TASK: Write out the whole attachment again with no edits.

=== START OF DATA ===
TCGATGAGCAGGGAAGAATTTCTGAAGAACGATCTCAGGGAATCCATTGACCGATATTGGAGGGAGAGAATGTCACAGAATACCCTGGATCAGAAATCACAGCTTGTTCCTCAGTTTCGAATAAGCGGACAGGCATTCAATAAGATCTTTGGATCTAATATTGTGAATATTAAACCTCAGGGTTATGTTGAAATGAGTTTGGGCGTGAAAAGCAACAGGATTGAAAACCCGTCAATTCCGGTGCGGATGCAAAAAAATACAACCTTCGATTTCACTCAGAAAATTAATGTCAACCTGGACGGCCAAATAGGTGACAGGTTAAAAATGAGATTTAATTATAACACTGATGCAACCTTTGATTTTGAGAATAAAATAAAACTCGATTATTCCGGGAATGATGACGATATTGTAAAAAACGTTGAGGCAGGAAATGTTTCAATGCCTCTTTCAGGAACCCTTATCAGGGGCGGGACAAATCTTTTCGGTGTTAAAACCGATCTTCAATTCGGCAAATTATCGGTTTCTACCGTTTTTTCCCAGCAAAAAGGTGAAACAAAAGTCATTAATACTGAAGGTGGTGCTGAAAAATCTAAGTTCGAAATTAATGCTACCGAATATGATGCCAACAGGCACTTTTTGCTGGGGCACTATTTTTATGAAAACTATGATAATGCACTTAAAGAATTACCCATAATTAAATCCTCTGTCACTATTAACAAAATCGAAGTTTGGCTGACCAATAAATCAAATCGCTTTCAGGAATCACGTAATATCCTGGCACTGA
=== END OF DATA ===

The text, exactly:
TCGATGAGCAGGGAAGAATTTCTGAAGAACGATCTCAGGGAATCCATTGACCGATATTGGAGGGAGAGAATGTCACAGAATACCCTGGATCAGAAATCACAGCTTGTTCCTCAGTTTCGAATAAGCGGACAGGCATTCAATAAGATCTTTGGATCTAATATTGTGAATATTAAACCTCAGGGTTATGTTGAAATGAGTTTGGGCGTGAAAAGCAACAGGATTGAAAACCCGTCAATTCCGGTGCGGATGCAAAAAAATACAACCTTCGATTTCACTCAGAAAATTAATGTCAACCTGGACGGCCAAATAGGTGACAGGTTAAAAATGAGATTTAATTATAACACTGATGCAACCTTTGATTTTGAGAATAAAATAAAACTCGATTATTCCGGGAATGATGACGATATTGTAAAAAACGTTGAGGCAGGAAATGTTTCAATGCCTCTTTCAGGAACCCTTATCAGGGGCGGGACAAATCTTTTCGGTGTTAAAACCGATCTTCAATTCGGCAAATTATCGGTTTCTACCGTTTTTTCCCAGCAAAAAGGTGAAACAAAAGTCATTAATACTGAAGGTGGTGCTGAAAAATCTAAGTTCGAAATTAATGCTACCGAATATGATGCCAACAGGCACTTTTTGCTGGGGCACTATTTTTATGAAAACTATGATAATGCACTTAAAGAATTACCCATAATTAAATCCTCTGTCACTATTAACAAAATCGAAGTTTGGCTGACCAATAAATCAAATCGCTTTCAGGAATCACGTAATATCCTGGCACTGA